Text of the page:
The man and his two boys walked away and I went back to folding and cutting and wrapping. My soul was hurting.  I shouldn't argue ... I should stick to the task ... I should stay safe.  I can't find fault with any of that, but the missed opportunity rankled.

Not that I would have changed his mind.  He was spouting platitudes, not asking questions.  I have some answers (lunatics and terrorists should be precluded from owning weaponry, our laws exist but are broken, do you really need a gun to buy a burger?) .  It probably wouldn't have gone anywhere.  But still....

When the police tell you to call if ignoring the outside world still makes you feel vulnerable, is that a good thing?  They didn't send an officer to keep us safe. They told us to keep our mouths shut and not make waves and we'd be okay.  The organizers wanted a family friendly event.  They were not seeking tumult or immediate change.  They are looking to grow the organization, and that requires much preaching to the choir, it seems.  Getting people involved and keeping them involved is not an easy task. Fierce argumentation is not a part of that plan.

And yet, we were out in public, making a statement that we exist.  Would it have been better to do it at my house, and avoid the issue of interacting with strangers entirely?  Was there a way to communicate our goals without endangering our safety or the sanctity of the event itself?  Was there something else I could have said or done?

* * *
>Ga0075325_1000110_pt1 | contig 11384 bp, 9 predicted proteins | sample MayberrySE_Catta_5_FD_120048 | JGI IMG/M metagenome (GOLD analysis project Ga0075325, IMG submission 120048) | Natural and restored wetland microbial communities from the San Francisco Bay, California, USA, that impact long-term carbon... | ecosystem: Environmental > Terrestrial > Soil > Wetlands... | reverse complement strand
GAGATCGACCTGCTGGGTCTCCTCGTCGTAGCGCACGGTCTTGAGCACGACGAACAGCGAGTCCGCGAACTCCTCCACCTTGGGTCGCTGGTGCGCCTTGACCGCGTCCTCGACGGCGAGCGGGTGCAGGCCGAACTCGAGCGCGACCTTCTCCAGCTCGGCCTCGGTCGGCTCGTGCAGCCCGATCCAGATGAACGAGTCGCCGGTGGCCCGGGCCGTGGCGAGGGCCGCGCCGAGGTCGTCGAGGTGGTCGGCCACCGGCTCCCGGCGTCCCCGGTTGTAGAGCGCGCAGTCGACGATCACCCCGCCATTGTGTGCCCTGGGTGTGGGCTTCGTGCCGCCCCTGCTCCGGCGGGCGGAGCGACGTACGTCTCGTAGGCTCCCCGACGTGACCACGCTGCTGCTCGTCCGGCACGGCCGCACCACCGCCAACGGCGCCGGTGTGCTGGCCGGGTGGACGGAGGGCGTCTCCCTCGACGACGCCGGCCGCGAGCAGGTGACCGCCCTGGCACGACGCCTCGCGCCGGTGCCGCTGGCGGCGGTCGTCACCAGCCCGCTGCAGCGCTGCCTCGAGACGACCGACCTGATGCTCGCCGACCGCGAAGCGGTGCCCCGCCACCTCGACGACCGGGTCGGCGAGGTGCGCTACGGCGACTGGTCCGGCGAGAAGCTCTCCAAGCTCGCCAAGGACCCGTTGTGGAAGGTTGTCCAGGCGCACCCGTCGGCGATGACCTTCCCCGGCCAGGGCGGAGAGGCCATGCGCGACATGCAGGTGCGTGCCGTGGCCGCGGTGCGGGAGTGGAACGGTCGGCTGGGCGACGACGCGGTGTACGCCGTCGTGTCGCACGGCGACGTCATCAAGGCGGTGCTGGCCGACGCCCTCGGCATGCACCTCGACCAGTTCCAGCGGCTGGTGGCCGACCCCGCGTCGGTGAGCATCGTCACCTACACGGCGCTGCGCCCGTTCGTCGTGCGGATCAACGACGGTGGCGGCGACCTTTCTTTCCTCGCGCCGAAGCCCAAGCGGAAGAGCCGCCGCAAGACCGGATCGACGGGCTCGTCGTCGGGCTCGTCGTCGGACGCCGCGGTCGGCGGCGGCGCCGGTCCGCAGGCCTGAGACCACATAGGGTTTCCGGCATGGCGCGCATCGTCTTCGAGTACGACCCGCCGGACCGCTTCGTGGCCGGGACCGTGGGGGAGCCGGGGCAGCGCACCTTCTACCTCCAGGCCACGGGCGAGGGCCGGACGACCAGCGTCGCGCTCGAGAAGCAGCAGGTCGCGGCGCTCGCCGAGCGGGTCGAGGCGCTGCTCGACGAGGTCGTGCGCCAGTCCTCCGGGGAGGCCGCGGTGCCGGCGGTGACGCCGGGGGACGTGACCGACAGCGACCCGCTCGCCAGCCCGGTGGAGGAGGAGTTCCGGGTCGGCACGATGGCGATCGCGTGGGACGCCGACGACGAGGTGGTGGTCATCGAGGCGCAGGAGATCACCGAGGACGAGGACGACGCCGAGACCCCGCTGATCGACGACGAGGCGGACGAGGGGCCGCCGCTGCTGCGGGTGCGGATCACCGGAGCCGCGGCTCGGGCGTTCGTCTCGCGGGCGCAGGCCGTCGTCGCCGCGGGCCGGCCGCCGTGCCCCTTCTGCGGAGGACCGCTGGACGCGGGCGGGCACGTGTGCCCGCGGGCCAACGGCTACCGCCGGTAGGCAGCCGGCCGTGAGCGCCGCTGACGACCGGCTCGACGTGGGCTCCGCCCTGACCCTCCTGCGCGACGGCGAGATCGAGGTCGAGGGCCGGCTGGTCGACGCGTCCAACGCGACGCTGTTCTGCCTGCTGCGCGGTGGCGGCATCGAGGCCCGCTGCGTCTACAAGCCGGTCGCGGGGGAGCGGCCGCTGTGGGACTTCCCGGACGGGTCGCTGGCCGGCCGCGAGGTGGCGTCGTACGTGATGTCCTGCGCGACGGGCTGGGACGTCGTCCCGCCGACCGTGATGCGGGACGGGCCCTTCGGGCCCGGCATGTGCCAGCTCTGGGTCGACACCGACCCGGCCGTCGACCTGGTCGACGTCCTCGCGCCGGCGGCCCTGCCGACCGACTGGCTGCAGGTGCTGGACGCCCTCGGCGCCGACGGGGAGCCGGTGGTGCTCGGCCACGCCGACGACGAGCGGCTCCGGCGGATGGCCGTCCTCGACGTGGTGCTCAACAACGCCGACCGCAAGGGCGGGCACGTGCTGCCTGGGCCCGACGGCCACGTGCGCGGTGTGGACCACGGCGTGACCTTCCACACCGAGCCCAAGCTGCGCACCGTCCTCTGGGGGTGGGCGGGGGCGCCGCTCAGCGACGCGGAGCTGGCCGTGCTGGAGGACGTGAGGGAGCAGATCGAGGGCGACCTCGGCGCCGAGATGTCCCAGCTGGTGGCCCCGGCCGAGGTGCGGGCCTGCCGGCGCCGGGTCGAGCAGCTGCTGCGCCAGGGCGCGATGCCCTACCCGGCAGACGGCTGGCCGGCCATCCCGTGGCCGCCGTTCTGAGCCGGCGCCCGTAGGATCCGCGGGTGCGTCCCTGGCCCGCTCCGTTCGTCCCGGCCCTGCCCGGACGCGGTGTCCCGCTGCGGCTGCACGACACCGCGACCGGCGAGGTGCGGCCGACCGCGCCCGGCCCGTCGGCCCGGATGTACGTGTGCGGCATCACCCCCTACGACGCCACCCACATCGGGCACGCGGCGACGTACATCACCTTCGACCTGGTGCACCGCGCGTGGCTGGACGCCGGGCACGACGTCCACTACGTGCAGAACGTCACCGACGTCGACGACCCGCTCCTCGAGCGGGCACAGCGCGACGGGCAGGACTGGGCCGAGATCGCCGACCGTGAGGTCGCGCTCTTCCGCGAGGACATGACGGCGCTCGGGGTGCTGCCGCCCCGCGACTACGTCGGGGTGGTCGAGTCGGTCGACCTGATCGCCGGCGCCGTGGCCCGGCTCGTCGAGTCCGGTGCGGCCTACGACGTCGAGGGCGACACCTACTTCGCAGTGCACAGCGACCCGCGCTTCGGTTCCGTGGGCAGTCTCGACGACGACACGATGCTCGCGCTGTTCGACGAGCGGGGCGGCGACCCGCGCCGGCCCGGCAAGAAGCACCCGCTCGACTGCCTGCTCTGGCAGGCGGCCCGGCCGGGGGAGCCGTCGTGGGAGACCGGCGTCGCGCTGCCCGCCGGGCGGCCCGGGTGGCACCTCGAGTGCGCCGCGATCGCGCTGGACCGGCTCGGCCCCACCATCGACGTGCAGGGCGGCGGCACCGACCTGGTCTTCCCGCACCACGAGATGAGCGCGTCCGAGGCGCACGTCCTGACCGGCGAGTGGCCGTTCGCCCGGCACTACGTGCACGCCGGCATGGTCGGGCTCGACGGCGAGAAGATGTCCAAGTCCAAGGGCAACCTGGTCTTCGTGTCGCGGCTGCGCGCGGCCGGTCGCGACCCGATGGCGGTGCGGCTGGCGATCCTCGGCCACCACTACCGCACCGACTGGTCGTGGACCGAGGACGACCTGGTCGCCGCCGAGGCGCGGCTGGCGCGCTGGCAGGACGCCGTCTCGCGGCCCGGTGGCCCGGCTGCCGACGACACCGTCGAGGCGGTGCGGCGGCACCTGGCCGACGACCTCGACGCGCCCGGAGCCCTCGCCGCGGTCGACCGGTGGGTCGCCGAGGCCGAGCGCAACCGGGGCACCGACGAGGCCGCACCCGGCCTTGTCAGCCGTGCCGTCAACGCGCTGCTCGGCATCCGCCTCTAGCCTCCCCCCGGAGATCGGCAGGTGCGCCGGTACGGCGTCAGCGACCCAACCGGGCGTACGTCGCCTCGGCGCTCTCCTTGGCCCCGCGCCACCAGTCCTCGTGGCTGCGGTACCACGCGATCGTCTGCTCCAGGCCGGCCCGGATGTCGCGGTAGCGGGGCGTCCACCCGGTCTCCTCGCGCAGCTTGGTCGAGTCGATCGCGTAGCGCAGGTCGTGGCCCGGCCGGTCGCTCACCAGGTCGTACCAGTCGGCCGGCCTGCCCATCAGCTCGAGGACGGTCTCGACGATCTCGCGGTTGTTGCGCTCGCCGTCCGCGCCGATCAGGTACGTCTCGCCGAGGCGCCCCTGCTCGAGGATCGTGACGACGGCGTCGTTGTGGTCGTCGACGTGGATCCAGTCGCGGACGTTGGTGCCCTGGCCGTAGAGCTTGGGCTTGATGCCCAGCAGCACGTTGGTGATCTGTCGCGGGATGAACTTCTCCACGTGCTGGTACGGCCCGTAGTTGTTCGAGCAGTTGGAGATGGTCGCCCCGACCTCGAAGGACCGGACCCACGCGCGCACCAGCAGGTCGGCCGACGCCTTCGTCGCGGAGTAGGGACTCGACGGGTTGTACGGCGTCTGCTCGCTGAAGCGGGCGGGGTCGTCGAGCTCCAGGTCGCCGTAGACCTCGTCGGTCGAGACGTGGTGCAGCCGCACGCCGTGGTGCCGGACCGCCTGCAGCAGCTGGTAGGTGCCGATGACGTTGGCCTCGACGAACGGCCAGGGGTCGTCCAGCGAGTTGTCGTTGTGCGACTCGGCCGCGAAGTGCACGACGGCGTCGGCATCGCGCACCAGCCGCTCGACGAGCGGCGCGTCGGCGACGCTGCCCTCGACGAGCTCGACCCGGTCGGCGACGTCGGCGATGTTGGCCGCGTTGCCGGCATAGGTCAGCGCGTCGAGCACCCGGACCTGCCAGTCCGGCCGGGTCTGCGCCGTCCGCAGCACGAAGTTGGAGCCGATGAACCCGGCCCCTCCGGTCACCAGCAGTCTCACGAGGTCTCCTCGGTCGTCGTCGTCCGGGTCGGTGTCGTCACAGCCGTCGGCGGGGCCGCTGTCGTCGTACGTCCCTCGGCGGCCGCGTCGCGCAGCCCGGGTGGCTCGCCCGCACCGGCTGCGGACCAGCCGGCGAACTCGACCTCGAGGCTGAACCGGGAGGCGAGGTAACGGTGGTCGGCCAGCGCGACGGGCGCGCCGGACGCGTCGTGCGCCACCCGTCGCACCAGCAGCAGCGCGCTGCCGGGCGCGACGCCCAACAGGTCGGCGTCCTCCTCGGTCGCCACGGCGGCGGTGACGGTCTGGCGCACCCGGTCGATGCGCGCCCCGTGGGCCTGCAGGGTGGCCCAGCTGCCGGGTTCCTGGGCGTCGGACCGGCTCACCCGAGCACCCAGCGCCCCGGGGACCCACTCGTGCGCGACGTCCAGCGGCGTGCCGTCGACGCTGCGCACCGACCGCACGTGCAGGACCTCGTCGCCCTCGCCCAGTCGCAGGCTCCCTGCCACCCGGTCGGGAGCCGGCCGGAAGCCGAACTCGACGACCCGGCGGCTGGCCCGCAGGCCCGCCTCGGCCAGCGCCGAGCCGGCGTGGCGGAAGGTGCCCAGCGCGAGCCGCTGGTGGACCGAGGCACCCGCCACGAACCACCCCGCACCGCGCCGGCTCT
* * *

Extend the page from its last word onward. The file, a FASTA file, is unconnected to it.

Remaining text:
I'm not sure.  I am learning as I go, bringing my scarred psyche along with me. That which used to leave me nonplussed now sends me spiraling, my head exploding.  I have to figure out a way to meld the activist with the shootee.  It's an interesting challenge.


  1. What a jerk!
    That's about all I can think of to say about this episode.

    1. And his little boys were listening as he creates another generation of non-thinkers.

  2. Have you noticed how the gun nuts use that stupid quote about guns don't kill people, people kill people a lot?. It's the most idiotic thing I've ever heard. There are people that should not drive a car because they cannot handle the responsibility and there are people that should not have a gun--again, because they cannot handle the responsibility.

    A woman on Saturday shot her friend in the leg at a Starbucks because she dropped her purse and her gun went off. First of all, who the heck keeps a loaded, unlocked gun in their purse? http://www.huffingtonpost.com/2013/05/13/gun-in-purse-starbucks_n_3268652.html

    I loved the response from a friend that said, "Guns don't kill people. Purses kill ... uh, oh wait." Made me chuckle, but I loved how she turned that stupid quote into something else.

    I'm sorry you STILL have to deal with these jackasses. I mean really... what kind of question is have you been shot? Once you said that, the guy should have moved on. I'm sorry, but I have no tolerance for these people. It's probably good that I wasn't there. I'm not good at keeping my mouth shut and not engaging--especially if it's something I feel so passionately about. Hubby knows this about me and sometimes will put his hand on my arm and encourage me to be quiet. It's a learning process.

    Love all the photos and you looked gorgeous--as always! You are beautiful on the inside and out!

    Sending hugs.

    Megan xxx

    1. Which one of those young women did you mistake for me, Megan? I was behind the camera this time... but wil accept the flattery nonetheless.

      LOVE "purses kill people" but really, that woman should lose her permit. What if a baby in a stroller had been beside her. ANOTHER reason to ban weapons from Starbucks.

      I'm not sure that I should have to stay quiet in order to stay safe. I'm working on it...

    2. I saw some of the MDA Tucson ones and you looked gorgeous! I always LOVE your dangling earrings.